If a state refusing to set electors can trigger the "no person gets a majority" clause, then any combination of states can throw the election to the House by refusing to send electors, and that seems like a massive hole.

    I am not a lawyer, and the question doesn't give me a copy of the Florida state constitution, so this is really uninformed.

  13. Cappy says

    Congress would vote on a President who would fill the vacant office until the votes could be counted. Once the President is declared through the vote, then the temporary President would vacate the Office.

    (In Case of the Removal of the President from Office, or of his Death, Resignation, or Inability to discharge the Powers and Duties of the said Office, the same shall devolve on the Vice President, and the Congress may by Law provide for the Case of Removal, Death, Resignation or Inability, both of the President and Vice President, declaring what Officer shall then act as President, and such Officer shall act accordingly, until the Disability be removed, or a President shall be elected.) (This clause in parentheses has been modified by the 20th and 25th Amendments.)

    An argument could be made that the Vice President would fill the Office until a President is elected as the VP has not been a President.

  14. James says

    Cappy, whatever would happen, it wouldn't be that. Either Congress would choose the President because of a lack of majority, Gore would be President as he got a majority of electoral votes cast by the deadline, or the Speaker of the House would act as President until the recount was finished and Florida cast its ballots. Congress could not elect a temporary President.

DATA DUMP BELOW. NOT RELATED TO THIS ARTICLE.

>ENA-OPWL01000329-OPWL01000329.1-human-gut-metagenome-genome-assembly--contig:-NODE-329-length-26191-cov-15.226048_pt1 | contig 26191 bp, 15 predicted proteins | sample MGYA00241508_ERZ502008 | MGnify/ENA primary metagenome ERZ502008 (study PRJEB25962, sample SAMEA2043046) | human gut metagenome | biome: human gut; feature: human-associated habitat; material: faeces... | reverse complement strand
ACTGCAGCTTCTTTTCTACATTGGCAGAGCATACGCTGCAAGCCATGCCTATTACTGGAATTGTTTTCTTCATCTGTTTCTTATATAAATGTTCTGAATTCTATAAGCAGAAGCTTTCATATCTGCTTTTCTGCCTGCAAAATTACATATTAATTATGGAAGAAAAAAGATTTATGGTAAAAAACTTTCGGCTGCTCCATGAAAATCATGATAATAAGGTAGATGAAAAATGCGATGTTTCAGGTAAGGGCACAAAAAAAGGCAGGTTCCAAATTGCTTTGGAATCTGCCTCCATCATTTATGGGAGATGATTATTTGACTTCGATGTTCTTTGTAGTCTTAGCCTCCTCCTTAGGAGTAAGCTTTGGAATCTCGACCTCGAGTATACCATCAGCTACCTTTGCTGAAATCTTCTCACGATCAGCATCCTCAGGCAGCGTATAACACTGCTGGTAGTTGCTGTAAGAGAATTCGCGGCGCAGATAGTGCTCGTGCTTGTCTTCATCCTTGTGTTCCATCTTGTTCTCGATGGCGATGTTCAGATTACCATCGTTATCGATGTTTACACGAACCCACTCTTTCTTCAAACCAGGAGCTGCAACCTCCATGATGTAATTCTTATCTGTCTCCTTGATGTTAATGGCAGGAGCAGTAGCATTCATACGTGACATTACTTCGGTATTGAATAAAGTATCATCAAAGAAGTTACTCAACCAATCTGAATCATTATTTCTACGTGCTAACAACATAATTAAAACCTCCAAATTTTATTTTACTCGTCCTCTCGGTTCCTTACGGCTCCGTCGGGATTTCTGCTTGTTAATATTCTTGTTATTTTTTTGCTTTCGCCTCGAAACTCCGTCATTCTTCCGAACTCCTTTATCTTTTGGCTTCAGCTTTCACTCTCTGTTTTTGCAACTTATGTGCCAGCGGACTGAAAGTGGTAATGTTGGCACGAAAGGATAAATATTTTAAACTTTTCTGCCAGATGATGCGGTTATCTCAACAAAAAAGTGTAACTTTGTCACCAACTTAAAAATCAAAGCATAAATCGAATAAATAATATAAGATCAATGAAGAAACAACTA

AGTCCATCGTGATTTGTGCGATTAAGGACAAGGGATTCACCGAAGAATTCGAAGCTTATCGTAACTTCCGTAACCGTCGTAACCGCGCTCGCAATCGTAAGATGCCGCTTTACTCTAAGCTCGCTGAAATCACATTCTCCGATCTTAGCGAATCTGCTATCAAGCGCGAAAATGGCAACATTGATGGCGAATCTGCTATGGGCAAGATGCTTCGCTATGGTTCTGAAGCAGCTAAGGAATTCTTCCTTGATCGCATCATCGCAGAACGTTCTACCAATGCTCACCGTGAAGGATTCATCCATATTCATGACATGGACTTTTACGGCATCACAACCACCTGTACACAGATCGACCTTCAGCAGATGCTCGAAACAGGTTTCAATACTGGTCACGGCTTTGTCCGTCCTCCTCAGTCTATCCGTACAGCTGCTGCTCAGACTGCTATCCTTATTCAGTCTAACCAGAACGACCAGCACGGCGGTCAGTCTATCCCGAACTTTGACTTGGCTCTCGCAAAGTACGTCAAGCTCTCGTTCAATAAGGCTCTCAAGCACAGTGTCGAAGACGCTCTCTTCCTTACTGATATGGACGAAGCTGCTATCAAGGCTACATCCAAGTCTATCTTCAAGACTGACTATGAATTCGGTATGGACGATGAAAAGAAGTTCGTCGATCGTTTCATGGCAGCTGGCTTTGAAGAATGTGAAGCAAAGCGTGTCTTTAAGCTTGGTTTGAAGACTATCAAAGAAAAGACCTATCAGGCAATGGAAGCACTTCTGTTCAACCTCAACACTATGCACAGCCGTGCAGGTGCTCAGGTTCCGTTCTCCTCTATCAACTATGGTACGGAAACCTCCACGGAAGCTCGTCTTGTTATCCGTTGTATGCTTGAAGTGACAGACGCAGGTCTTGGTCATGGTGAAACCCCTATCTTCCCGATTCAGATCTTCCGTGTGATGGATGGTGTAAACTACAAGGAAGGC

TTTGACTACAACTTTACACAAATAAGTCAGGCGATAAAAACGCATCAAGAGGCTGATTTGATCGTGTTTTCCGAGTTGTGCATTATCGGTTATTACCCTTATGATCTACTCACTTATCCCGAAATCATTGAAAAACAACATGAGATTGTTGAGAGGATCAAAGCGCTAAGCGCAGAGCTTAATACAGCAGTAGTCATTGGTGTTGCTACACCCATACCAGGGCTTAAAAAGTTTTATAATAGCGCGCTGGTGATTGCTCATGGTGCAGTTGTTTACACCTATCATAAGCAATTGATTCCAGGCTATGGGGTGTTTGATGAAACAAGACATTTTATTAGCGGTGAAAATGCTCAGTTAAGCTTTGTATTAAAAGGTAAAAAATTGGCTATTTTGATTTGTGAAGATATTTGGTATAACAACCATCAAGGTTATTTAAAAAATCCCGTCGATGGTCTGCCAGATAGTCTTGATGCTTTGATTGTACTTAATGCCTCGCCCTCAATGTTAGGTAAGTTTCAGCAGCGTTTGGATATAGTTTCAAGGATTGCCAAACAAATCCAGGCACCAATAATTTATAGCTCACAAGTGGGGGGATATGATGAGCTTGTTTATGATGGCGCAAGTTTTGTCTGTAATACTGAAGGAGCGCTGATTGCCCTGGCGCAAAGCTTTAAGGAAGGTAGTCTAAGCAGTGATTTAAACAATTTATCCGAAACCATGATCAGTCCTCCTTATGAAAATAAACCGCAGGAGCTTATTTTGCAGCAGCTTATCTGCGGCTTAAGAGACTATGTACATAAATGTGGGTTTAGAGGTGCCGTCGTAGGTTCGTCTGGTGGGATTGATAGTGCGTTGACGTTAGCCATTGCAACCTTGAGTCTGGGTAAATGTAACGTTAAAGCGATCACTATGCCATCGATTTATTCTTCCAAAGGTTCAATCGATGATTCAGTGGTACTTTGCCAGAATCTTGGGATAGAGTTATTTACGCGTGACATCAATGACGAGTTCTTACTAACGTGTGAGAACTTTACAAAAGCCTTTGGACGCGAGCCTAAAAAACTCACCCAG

The problem with a VP filling in the role would be that the VP vote is tied to the Presidential vote, so the office of the VP would be equally empty at the time.

  15. Amiable Dorsai says

    Chris, the wording of the 12th Amendment is: "The person having the greatest Number of votes for President, shall be the President, if such number be a majority of the whole number of Electors appointed…" IANAL, but I read that as one more than half of the total number of electors called for by the Constitution's formula (currently 538), or 270 votes. Neither Gore nor Bush had that many without Florida's votes. If I have that right (Legal Eagles who know otherwise, please chime in), the election goes to the House.

  16. Steve says

    @James: wouldn't that mean the current (as of the date of the electoral vote deadline) vice-president, Al Gore, rather than either of the potential vice-presidents elect Cheney or Lieberman?

  17. James says

    @Steve At noon on January 20th there would be no Vice President if the electoral vote was not certified. I don't see how Gore could be eligible as former VP any more than Clinton would have been as former President.

  18. Mike says

    The same thing we do every time this happens. Glenallen Walken (played by John Goodman) steps in as Acting President until we can sort it out.

  19. Base of the Pillar says

    What if we didn't have an electoral college system that isolated the issue and we had to have a nationwide recount to evaluate a 0.5% vote differential?

  20. John David Galt says

    Wasn't the 12th Amendment passed because the House did have to decide Jefferson vs. Burr?

  21. says

    @Amiable Dorsai But it's the role of states to appoint electors, no? "Each State shall appoint, in such Manner as the Legislature thereof may direct, a Number of Electors, equal to the whole Number of Senators and Representatives to which the State may be entitled in the Congress: but no Senator or Representative, or Person holding an Office of Trust or Profit under the United States, shall be appointed an Elector." If a state refuses to appoint electors, or is unable to do so, then there's no alternative path for electors to be appointed.